Research on Happiness: What Makes People Happy?

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  • 0:07 What Makes People Happy?
  • 1:41 Materialism & Happiness
  • 2:24 Affective Forecasting
  • 3:55 Happiness Research Results
  • 5:00 Lesson Summary
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Lesson Transcript
Instructor: Natalie Boyd

Natalie is a teacher and holds an MA in English Education and is in progress on her PhD in psychology.

Research has found that there are several things that make people happy. Scientists have also discovered that most people don't do a good job of predicting what will make them happy. In this lesson, we'll look at what causes happiness, the relationship of money to happiness, and how accurate people are at making predictions about happiness.

What Makes People Happy?

Think about a time when you felt particularly happy. What was it that made you happy? Was it because you had loved ones near? Because you were surrounded by a beautiful landscape? Because you had just accomplished something important? Or were you happy because you had lots of money?

'What makes you happy?' That seems like a simple question, but the truth is that many people don't know. Or, as psychologists have discovered, they think they know the answer, but really don't. Psychological research on happiness has identified several things people have in common: the types of things that make them happy, the things they think will make them happy, and the differences between the two.

Let's start by looking at what actually makes people happy. As you might expect, research shows that the best indicator of a person's happiness is the quality of his or her close relationships. Whether you're talking about romantic relationships, family dynamics, or simply close friendships, the happier you are in your social engagements, the happier you are in general.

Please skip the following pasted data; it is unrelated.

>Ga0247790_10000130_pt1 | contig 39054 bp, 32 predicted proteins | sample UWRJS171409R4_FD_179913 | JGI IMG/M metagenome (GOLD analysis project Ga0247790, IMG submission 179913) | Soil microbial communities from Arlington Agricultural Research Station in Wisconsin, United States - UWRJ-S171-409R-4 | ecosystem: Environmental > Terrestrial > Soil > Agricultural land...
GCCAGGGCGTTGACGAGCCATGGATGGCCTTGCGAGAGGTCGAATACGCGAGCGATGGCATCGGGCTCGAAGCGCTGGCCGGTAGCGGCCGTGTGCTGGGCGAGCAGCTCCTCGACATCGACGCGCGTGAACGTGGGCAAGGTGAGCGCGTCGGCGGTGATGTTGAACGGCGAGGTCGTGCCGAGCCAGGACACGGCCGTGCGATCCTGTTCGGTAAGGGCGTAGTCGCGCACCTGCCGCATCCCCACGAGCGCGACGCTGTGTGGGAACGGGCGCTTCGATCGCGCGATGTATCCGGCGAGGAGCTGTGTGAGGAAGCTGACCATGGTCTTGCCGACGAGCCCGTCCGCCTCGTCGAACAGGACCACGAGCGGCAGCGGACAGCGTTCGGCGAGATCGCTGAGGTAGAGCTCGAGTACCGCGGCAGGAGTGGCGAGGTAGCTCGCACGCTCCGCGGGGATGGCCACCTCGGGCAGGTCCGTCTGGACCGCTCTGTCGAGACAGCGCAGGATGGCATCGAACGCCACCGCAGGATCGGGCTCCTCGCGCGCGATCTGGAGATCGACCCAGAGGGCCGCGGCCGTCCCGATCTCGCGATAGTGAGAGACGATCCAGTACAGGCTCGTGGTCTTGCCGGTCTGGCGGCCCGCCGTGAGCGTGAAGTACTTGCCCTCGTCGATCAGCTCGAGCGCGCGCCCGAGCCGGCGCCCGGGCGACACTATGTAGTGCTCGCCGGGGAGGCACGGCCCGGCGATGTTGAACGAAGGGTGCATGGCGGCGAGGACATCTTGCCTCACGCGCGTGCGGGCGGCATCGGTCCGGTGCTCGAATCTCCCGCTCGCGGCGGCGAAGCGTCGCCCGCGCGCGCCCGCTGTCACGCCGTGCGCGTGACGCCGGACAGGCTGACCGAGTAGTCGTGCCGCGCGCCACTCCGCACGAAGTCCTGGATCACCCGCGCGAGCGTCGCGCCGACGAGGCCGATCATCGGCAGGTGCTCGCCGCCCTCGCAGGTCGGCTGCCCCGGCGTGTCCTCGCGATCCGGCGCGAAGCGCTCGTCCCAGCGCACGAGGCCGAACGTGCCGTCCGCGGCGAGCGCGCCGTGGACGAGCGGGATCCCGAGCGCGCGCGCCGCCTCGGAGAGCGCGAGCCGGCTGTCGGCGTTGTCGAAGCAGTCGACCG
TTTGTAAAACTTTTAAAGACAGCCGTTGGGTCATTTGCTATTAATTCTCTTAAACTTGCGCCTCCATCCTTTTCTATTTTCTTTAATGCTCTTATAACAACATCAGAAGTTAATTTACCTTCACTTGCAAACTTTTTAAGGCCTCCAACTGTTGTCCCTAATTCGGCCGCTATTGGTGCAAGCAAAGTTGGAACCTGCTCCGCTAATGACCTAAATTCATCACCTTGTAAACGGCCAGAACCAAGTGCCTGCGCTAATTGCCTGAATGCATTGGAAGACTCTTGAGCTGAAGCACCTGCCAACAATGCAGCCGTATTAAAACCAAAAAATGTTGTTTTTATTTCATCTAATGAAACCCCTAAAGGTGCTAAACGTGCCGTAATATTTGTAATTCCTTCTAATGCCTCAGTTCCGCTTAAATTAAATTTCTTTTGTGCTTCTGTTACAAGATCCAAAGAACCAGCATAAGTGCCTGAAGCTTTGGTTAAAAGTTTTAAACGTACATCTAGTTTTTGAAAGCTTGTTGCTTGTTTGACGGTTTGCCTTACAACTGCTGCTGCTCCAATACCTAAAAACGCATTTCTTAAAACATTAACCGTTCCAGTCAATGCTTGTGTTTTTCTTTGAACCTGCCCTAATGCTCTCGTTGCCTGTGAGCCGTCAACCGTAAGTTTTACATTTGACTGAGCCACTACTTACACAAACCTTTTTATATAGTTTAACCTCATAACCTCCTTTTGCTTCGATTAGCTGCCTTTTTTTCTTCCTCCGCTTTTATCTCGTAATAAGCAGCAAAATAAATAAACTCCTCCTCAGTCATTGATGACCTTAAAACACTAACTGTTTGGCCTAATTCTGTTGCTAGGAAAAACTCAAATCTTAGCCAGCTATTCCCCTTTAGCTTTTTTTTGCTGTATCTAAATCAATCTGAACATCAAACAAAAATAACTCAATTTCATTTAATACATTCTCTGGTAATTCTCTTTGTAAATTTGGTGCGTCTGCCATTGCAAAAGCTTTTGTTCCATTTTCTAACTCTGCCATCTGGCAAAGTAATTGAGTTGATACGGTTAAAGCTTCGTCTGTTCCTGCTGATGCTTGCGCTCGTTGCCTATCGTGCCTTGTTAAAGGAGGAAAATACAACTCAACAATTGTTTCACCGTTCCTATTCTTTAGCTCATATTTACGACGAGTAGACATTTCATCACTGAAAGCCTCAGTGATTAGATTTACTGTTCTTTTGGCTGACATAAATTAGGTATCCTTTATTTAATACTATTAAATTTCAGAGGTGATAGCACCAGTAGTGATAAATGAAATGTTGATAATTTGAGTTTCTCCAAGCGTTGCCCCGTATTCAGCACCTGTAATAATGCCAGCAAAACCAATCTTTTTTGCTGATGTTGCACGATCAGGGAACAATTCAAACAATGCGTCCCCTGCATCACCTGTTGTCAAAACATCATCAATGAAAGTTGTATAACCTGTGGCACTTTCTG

Quality relationships are the factor most likely to lead to happiness.
Relationships Make People Happy

Besides close relationships, there are two other things that predict happiness in people: having a job or hobby that they love and that challenges them and helping others through volunteer work, random acts of kindness or another type of prosocial behavior.

All three of these things make sense. I'll bet you weren't very surprised that solid relationships, engaging ways to spend your time and prosocial behavior all contribute to happiness.

Materialism and Happiness

But what about money? After all, if you don't have any money, it's very easy to believe that lots of money will make you happy. But that's not what psychologists have found.

Once your basic necessities are met, research has shown that additional money does not have a lot to do with happiness. So, while billionaires may fly on private jets to luxurious spas all over the world, it doesn't mean that they are any happier than people who drive 10-year-old cars and fly coach.

However, focusing on money and material things can make you profoundly unhappy. Research has shown that people who put a lot of emphasis on money and things are not as happy as non-materialistic people.

Affective Forecasting

The things that make people happy and unhappy seem pretty intuitive. But do people really understand what makes them happy?

Affective forecasting is the process of guessing how you will feel under specific future circumstances. Affect is just another word for emotion or mood. If I said that tomorrow you were going to lose your job, break up with your partner and fail a test, I'll bet you could pretty accurately predict what your emotional state would be.

But how effective are people at affective forecasting when it comes to happiness? Not very; research has shown that most people make consistent errors when guessing what will make them happy in the future.

Think about this: if you could either be a powerful CEO of a large company, making tons of money, or work part-time at a small company, barely making enough to cover your bills, which would you choose? Which do you think would make you happier?

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